History Lesson –
FEB 27, 2020 – The most widely known telling of Wilberforce’s life, the 2006 movie Amazing Grace, insinuated Wilberforce quit using the substance, but he did not. In the 2007 biography of the same name, author Eric Metaxas argued, “Wilberforce did not appear to become addicted to it; he quite admirably managed to keep his dosage from increasing over the decades.” This was not the case.
The deepest look at Wilberforce’s opium use comes from John Pollock, a Christian author and the oﬃcial biographer of Billy Graham. In 1788 at the age of 29, Wilberforce began using at the recommendation of his doctor, likely to treat ulcerative colitis. There were periods when Wilberforce attempted to quit, always without success. In his diaries, Wilberforce acknowledges that if he missed his evening dose, he would wake up sick and be “forced to lie in bed, great sneezing and other signs of spasm.”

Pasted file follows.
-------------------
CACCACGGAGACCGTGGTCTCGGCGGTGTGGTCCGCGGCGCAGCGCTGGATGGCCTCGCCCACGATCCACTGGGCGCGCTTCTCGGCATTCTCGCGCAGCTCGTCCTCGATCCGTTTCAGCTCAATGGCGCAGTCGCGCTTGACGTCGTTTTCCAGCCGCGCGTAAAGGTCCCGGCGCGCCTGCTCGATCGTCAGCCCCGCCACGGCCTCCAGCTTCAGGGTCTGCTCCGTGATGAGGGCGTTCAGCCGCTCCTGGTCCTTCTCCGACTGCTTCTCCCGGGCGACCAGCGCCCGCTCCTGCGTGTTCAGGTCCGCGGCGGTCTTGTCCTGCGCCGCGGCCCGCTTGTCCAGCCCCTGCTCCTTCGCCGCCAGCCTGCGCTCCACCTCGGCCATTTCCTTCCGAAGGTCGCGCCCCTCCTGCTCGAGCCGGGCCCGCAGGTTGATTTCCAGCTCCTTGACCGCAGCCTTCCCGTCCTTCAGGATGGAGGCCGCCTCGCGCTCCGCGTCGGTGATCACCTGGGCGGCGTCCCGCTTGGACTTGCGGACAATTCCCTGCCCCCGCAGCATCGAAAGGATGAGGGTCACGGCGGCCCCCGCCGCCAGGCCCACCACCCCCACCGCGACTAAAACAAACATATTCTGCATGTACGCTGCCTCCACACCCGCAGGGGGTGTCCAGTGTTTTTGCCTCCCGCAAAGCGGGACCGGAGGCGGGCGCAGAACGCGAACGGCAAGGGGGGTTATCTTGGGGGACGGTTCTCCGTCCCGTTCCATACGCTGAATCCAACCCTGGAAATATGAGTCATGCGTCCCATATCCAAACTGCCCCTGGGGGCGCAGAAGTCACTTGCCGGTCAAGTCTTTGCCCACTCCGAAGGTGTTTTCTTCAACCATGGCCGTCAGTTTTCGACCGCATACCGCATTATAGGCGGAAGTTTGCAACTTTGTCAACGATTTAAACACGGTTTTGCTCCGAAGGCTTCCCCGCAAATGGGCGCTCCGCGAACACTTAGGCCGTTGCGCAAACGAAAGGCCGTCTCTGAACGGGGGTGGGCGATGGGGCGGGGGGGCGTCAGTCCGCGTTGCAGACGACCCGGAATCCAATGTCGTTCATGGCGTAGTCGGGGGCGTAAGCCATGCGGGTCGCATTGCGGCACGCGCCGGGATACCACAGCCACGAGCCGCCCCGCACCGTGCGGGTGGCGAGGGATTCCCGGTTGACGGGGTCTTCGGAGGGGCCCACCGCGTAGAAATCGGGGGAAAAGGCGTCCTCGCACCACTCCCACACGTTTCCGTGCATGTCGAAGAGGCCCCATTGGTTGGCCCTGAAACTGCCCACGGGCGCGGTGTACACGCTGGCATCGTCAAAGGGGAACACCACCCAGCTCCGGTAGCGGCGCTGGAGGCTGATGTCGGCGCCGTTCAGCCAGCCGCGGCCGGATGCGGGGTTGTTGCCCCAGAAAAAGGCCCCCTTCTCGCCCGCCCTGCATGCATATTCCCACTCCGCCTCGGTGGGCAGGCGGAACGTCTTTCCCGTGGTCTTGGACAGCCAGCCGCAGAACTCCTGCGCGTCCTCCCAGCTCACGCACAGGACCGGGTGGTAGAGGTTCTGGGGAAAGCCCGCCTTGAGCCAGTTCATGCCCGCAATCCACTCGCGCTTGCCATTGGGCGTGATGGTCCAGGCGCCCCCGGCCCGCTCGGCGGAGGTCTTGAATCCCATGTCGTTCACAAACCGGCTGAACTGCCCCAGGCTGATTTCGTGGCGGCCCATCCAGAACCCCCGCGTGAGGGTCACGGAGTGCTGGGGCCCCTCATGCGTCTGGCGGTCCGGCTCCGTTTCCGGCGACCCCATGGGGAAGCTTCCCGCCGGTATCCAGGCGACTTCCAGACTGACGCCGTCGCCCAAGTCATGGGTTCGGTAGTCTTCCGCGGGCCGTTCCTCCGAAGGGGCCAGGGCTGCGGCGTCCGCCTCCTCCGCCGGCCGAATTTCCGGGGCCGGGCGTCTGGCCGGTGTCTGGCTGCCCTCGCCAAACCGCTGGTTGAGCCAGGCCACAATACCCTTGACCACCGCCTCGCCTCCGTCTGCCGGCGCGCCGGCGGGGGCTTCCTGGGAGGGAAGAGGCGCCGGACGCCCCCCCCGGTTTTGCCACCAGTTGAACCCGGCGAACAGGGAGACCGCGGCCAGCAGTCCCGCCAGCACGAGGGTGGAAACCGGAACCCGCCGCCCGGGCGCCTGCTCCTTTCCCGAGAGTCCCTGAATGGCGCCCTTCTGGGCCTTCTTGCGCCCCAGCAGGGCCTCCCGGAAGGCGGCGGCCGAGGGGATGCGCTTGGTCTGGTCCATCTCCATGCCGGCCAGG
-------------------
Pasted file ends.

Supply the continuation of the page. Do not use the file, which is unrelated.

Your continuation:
By 1796 Wilberforce’s daily dose was 5 grains. Over the decades it rose to 12 grains and would increase in cold weather or when he had other health problems. One observer characterized Wilberforce’s consumption habit as “the constant use of opium in large quantities.”